Blended family means suddenly, an older sisterby Sarah Lemanczyk
Sarah Lemanczyk, St. Paul, is a writer and independent radio producer. She teaches radio production at the University of Minnesota's Radio K.
You know that movie, "A Few Good Men" — the one where Jack Nicholson is all like, "You can't handle the truth"? That's my mom. And my sister. I'm more of a wicked queen, the kind you don't know is evil until she's holding your still-beating heart in her hand and laughing wildly.
But I'm writing about my stepsister. The one I got when I was 18. The one who hated me and I hated back. The one who is beautiful and powerful and carries an arsenal of congressional factoids, ready to fire at the first mention of her weight or haircut. The one who gets me kicked out of bars and makes me kiss Russian men and drink shots. The union organizer, the accomplished one. I am the perfect one, the thin one. Everybody loves me, but Jennifer, she's an acquired taste.
She trades on toughness. And not just mental toughness. She'll arm-wrestle you and what's more, she'll beat you. I do push-ups all year to prepare for the Thanksgiving feats of strength. All damn year. "Come on, Sarah, let's do it." Bam. It's like I'm wrestling Clay Matthews, or a blonde gorilla. And she laughs. Because while I have a clean house and a considerate husband, I cannot beat her.
We were living in New York — she freshly post-devastating-divorce, attending grad school at Cornell; me working in the theater in the City. We were family. At least we were the only family we were going to have. Our newly joined parents had thought I should have stayed and kept my job at a theater in Minneapolis and she should have stayed married and gotten her degree in Madison. They were wrong on both counts.
In discussing such issues, a friend once said that the road to happiness is not paved with spite. But upon further reflection: The path to family is sometimes graveled with self-righteousness. And so it was on Christmas Eve, 1999. My husband (the nice one), me, my sister and the impending doom of Y2K.
And what are late-20-year-olds in the big city, feeling sorry for themselves and homesick on the day before the end of the world as we know it, going to do? They're going to drink. And drink we did.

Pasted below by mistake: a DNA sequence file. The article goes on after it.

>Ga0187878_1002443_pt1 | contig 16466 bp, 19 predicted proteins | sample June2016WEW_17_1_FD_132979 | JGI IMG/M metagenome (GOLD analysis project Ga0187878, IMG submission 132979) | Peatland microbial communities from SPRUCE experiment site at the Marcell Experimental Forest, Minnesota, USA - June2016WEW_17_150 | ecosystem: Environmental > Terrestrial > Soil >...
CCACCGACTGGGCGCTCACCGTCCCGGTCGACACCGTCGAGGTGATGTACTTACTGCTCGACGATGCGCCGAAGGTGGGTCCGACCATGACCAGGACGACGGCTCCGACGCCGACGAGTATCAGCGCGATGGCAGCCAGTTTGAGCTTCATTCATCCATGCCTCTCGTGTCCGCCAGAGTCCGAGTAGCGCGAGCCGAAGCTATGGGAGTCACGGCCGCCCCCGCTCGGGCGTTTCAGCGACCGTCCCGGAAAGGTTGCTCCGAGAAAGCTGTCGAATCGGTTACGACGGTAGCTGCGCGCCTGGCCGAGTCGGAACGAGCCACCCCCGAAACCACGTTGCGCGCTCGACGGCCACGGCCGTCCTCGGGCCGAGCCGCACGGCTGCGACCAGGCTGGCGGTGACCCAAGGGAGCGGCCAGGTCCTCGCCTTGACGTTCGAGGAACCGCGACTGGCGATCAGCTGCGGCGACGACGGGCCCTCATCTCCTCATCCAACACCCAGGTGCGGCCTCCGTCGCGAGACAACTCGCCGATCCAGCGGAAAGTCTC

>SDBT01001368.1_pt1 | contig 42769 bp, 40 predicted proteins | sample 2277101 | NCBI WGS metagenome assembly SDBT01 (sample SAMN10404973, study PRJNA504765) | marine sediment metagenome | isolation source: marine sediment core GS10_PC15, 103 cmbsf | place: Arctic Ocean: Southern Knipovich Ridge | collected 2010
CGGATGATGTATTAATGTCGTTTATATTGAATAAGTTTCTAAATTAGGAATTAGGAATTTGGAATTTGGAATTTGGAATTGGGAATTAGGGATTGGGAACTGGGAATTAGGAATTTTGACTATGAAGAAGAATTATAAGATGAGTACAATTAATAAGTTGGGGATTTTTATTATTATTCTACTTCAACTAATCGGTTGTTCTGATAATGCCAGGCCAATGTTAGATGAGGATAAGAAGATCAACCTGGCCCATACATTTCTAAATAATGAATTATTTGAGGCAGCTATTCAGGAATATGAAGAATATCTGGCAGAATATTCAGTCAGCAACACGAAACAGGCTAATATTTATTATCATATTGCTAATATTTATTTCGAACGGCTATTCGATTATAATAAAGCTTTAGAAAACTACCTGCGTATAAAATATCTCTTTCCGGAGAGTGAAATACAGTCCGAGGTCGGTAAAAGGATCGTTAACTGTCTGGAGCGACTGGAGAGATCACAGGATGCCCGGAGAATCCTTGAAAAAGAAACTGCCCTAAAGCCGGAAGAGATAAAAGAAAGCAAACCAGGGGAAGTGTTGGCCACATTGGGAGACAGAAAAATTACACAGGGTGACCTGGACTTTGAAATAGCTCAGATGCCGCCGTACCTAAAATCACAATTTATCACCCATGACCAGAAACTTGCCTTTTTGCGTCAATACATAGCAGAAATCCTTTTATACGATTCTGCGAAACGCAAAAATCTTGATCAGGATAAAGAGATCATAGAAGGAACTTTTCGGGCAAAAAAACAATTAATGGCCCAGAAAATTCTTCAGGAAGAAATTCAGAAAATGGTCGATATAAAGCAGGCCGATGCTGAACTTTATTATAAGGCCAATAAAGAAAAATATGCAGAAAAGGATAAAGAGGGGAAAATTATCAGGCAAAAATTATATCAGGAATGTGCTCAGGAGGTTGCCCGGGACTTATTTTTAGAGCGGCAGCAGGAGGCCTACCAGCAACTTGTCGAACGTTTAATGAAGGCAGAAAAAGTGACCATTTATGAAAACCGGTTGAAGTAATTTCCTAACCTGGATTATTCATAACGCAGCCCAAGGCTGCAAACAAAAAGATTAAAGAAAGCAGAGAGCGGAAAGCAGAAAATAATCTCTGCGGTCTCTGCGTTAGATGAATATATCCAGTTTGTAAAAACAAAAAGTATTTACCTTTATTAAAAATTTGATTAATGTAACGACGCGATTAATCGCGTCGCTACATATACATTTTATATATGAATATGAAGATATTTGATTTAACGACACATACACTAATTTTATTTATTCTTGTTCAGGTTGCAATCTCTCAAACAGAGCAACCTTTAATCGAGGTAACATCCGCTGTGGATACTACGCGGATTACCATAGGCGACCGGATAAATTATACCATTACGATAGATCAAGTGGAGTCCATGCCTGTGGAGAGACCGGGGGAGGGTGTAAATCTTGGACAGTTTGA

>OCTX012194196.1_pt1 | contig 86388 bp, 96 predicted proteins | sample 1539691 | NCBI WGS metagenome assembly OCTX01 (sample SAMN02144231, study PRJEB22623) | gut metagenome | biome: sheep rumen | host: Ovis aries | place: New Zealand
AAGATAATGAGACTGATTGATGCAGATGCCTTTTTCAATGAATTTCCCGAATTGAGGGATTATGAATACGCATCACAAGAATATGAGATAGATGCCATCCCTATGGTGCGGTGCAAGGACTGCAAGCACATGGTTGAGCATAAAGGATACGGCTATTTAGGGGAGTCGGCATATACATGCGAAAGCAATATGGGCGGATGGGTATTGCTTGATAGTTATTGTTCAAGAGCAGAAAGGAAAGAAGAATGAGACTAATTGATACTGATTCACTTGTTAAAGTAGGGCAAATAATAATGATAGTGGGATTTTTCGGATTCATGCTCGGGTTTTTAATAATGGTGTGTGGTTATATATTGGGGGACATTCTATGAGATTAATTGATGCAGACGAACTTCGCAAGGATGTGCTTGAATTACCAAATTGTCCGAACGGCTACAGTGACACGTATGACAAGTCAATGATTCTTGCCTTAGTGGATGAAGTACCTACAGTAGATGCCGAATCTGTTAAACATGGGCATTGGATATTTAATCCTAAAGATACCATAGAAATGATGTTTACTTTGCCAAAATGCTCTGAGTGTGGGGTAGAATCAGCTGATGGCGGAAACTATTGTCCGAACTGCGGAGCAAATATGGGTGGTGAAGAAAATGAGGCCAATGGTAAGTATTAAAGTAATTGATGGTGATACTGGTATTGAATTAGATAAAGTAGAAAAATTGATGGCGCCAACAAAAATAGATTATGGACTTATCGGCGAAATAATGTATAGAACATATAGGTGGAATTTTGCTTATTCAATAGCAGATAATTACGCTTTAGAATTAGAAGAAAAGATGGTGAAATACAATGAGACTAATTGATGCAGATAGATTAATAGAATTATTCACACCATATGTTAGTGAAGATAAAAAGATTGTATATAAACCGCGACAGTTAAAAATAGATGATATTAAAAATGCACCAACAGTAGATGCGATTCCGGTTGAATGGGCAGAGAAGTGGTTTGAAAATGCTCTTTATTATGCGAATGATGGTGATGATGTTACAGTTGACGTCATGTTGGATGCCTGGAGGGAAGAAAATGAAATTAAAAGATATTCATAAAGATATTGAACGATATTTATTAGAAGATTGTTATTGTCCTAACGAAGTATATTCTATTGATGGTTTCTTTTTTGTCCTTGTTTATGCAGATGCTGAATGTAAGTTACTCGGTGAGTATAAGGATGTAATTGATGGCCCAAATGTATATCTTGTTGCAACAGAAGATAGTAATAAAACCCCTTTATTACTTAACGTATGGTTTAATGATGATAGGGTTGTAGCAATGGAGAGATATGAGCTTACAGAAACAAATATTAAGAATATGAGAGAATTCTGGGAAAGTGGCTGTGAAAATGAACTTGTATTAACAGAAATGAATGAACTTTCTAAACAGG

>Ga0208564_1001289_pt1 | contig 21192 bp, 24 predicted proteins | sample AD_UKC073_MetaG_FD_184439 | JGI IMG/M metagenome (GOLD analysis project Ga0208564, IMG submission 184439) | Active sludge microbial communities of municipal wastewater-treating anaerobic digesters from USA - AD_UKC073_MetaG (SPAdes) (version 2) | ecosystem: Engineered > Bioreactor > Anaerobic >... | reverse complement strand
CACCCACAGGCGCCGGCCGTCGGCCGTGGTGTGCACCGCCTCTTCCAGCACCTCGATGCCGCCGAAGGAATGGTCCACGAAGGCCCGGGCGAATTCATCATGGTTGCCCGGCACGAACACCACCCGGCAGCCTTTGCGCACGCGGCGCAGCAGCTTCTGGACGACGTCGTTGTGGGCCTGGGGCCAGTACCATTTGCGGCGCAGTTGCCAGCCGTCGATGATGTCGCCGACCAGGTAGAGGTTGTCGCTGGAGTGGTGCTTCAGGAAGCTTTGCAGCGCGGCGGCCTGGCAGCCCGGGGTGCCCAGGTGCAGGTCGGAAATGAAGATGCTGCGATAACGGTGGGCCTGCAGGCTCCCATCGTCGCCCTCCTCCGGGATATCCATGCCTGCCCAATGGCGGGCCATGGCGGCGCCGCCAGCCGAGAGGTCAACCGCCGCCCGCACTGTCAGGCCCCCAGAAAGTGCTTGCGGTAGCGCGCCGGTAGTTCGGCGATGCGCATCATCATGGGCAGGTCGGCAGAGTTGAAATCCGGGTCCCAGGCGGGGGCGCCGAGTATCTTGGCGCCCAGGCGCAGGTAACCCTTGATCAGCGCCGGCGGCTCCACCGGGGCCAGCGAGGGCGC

Christmas Eve dinner was spaghetti and, at some point — whether from the candles or the gas stove — the baguettes were on fire. No one knows how it happened, but it signaled the end of the meal. And then the evening became legendary. It became our story. It became the lore of our family.
Later on, she said, "Here is your assignment. You need to kiss a stranger. Really kiss." Orders were given from behind our pyramid of PBR cans. This is the most ridiculous, dumb, offensive thing I've ever been asked to do and I'm about to do it.
"Anyone. There. That guy — the Russian at the bar."
The thing about drinking in New York is that there always is a Russian at the bar. And it's not like you don't know which one he is. He's the one in the fur hat speaking Russian to his skinny friend.
"I'll go with you. We'll do a shot first." Another moment of sheer panic. Done. We are right next to the Russians. My husband is watching from behind the beer mountain, giggling.
"Go" she says.
I tap him on the shoulder, he turns, and I put my arm around his neck and plant one right across his Russki lips. He yells something I believe is positive in Russian and holds up his beer. I run back behind Beer Mountain.
With our matching blue eyes and pale skin, she told everyone we were twins. In step-family theory, we kind of are. Born the same year, three months apart. I, 10 years older than my younger bio-sister, suddenly have a big sister.
And she does too. That's the thing about twins: Even though one is technically older, you can switch off when you need to. When you need someone to sit in a Walgreens pharmacy much later on Christmas Eve for three hours while listening to your insurance company fight with an out-of-state medical supply company, all to get your temperature- and time-sensitive fertility drugs delivered before 5 p.m., it's nice to have an older sister.
She will arrive to spend the holiday in my perfectly clean house, where I'll have fresh flowers and a stack of starched and ironed sheets in the guest room for her. We'll drink Old Speckled Hen on the front porch wrapped up in wool blankets and watch our children play football in the street. We'll have a dinner, and she won't criticize my cooking even though hers is much better. She will organize an arm-wrestling tournament at a bar and my husband, as always, will say "Ladies, get in the car, NOW," just as the bar owner, afraid we're some weird middle-aged gambling ring, begins dialing for the police. And she will beat me at a dozen physical competitions that I don't want to do in the first place but am powerless to avoid.
She will, because we are sisters and she's older and she can. And because I know that, when she was a baby, our dad used to call her Jenny Bird — and while she's an elected alderman and steelworker union rep, Cornell graduate, city planner and right hand to the mayor, here in my house she's just my big sister. Larger than life.